Posted by: Lotus Light | March 25, 2010

Wabi Sabi

Wabi-sabi is a Japanese world view based on  transience, of accepting that ‘nothing lasts, nothing is finished, and nothing is perfect‘. (Koren, Leonard (1994). Wabi-Sabi for
Artists, Designers, Poets and Philosophers
. It goes even further to find the deepest beauty in the imperfect.   ‘The aesthetic is … described as one of beauty that is
"imperfect, impermanent, and incomplete"
. (Powell, Richard R. (2004). Wabi Sabi

This resonates today.  Spring is here, the winter has passed.  The perfection of snow has melted away and  the beauty of of new flowers lasts only a few days.  Finding beauty in imperfection seems more difficult than finding it in perfection, but to me, the imperfect is equally beautiful, equally enticing and equally worthy of seeing.

These glorious magnolias, now flowering in the garden outside my door, are no longer perfect.  Many of the buds never reach perfection, being nibbled by bugs, or blown by breezes.  But their beauty, their promise and potential still linger.

Imperfection gives us somewhere to go to and a road still to travel.  If we achieve true perfection, what then?  How long does it last?  Can we achieve the same again in our lives? We can live perfect moments, but they disappear quickly.  We can see the perfect sunset and watch it fade.  Perfection can create melancholy within us, from its loss.

Appreciating the imperfect, in our lives, in the world around us, maintains an inner harmony, at the same time as providing the chance to look a little deeper within ourselves for the beauty that is there, and the road to that beauty.  Understanding the principle of wabi-sabi allows us to forgive ourselves for imperfections, places us more squarely within the natural world, but does not let us off the hook of growth – of finding the potential for perfection that lingers within us.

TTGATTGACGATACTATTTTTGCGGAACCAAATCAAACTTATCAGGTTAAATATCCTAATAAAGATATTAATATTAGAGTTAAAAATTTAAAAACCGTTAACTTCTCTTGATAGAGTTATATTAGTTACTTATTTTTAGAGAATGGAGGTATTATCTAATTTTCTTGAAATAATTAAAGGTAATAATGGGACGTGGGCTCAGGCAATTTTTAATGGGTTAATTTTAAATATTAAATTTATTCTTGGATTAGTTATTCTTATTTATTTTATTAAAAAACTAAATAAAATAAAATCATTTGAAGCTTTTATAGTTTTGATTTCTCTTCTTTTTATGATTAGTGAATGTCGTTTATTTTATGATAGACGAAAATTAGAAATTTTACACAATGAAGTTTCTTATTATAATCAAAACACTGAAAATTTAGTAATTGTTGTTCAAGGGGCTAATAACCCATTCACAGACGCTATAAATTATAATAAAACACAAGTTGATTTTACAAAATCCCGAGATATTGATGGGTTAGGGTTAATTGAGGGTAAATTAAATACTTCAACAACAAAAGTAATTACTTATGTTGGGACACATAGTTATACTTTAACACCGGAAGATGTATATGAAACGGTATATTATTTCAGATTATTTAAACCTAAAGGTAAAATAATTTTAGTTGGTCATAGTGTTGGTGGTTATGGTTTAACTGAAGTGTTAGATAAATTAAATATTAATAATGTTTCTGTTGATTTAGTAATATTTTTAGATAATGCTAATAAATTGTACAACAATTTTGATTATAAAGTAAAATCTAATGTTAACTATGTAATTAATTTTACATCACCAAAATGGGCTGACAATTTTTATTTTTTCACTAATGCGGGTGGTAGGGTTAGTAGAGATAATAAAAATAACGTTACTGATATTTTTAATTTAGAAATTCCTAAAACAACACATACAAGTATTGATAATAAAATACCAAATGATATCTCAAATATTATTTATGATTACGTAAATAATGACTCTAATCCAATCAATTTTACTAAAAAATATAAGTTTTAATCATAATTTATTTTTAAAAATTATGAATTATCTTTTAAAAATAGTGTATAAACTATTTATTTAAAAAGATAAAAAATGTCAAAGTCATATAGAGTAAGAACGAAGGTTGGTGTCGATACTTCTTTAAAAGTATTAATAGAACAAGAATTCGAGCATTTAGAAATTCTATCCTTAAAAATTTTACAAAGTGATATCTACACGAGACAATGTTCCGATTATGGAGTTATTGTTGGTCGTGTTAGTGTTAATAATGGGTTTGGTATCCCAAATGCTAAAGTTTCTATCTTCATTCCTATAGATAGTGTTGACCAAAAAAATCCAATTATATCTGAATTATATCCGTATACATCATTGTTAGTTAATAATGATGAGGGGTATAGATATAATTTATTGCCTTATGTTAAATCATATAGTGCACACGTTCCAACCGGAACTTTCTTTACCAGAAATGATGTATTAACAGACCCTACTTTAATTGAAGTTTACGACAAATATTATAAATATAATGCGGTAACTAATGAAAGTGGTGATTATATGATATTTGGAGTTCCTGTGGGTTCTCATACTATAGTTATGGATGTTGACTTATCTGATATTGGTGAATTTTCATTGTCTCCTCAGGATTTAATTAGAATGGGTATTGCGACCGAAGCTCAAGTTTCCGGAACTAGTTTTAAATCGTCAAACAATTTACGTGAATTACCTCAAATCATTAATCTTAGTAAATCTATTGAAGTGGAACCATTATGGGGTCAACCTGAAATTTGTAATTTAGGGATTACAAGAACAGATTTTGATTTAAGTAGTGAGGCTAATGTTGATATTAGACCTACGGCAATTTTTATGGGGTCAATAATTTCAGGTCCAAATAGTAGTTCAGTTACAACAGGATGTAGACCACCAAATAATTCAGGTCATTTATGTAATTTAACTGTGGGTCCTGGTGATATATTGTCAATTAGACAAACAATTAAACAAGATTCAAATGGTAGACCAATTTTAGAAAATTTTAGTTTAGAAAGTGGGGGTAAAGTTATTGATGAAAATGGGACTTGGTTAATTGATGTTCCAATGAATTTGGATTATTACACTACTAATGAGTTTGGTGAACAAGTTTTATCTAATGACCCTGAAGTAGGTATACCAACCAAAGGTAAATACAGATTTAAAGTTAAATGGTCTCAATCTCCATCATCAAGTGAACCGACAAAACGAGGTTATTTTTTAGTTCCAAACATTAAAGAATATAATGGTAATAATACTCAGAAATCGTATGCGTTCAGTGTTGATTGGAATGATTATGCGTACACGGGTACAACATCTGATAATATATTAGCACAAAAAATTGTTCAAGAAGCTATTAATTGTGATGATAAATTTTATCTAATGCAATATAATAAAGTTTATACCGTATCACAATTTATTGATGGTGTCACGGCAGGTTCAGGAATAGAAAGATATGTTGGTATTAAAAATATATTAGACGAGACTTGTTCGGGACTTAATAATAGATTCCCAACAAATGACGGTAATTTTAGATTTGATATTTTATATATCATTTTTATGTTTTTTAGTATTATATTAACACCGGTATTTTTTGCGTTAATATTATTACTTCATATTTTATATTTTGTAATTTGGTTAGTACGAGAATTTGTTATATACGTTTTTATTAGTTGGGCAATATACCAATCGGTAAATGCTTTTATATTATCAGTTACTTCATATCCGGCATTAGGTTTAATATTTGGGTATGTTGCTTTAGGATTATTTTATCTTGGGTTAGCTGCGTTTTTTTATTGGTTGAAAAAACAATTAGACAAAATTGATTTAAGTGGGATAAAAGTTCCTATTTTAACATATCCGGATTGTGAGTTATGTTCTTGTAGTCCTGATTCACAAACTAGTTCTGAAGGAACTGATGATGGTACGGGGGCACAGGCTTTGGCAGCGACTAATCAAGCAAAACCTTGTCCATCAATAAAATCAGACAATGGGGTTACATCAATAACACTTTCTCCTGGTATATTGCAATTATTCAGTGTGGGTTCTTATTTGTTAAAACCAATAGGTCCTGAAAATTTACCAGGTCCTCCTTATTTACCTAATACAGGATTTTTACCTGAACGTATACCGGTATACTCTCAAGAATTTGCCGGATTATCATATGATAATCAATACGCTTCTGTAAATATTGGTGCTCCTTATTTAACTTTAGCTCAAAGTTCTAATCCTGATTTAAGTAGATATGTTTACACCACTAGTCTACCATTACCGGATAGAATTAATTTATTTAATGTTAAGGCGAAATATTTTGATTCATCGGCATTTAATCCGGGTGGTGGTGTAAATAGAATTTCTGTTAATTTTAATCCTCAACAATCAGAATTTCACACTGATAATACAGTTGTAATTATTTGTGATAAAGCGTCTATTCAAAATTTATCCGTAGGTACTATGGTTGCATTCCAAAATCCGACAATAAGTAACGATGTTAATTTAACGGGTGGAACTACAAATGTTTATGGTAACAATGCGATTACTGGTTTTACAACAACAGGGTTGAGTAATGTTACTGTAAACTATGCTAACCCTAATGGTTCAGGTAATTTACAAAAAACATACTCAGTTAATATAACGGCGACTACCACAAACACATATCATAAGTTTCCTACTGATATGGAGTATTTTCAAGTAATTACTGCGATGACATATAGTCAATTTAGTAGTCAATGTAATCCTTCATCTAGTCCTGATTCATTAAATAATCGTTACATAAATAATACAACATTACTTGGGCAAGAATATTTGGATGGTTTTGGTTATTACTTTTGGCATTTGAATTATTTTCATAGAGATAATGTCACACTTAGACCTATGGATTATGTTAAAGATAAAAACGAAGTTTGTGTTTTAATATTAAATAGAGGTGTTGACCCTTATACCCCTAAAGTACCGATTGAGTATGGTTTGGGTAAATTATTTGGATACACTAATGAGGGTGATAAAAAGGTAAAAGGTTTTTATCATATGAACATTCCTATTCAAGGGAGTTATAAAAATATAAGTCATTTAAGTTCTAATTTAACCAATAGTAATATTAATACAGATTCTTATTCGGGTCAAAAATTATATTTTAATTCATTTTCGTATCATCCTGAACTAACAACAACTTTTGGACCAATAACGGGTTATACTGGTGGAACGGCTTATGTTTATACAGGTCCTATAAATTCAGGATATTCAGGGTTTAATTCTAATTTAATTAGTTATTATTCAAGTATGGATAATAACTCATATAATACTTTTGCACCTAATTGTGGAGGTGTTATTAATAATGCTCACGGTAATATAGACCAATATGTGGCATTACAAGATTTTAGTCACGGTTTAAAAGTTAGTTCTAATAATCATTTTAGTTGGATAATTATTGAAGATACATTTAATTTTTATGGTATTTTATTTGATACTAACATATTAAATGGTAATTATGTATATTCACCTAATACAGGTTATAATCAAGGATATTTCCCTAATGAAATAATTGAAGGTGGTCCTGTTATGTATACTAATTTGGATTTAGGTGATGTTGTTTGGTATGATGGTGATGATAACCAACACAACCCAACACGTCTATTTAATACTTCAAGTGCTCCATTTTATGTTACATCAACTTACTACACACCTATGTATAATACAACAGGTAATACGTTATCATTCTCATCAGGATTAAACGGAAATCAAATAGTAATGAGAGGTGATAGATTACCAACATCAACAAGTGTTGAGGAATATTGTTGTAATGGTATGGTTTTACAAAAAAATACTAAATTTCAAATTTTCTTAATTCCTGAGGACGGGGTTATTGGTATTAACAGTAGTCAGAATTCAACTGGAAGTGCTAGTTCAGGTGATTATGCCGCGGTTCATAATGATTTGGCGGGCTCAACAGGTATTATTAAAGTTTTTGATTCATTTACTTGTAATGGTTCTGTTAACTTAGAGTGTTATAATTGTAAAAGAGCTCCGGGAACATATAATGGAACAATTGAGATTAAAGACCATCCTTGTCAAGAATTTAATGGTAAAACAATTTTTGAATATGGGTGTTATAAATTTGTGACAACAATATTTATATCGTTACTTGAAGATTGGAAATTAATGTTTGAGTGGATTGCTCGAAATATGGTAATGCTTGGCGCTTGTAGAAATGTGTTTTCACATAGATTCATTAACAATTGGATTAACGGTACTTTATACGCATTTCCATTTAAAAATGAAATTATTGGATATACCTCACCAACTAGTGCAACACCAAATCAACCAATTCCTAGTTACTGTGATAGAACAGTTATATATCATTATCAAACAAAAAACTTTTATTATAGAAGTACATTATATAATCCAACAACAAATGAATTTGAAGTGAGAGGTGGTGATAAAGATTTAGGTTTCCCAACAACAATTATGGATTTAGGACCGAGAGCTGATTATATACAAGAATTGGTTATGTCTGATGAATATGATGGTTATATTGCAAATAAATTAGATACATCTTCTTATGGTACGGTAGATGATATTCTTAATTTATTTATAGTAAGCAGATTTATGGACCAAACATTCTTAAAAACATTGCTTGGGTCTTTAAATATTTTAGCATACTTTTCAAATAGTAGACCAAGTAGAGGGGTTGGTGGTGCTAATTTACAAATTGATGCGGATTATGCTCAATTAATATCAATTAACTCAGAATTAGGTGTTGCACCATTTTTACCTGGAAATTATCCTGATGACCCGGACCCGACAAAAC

The transience of our experiences and of the beauty around us deepens the strength of those experiences.  Knowing that what we see today, what we are today will change tomorrow is a challenge for acceptance; a chance for creating changes; an opportunity for growth.

Just as these flowers drop petals and lose perfection, at the same time they are nourishing the seeds of the new within them.  Without this imperfection, the potential for new life would be lost.



  1. i like this one, learn from nature.

  2. Transience. That is a good way to explain the path of becoming conscious, Deborah. One doesn\’t stay in one place, one level of consciousness, one is constantly moving forward while continuously shifting sideways through shadow country. Perhaps the idea of continual rebirth is the goal to be lived in one lifetime, not a series of lifetimes. Thanks for these wabi-sabi thoughts.

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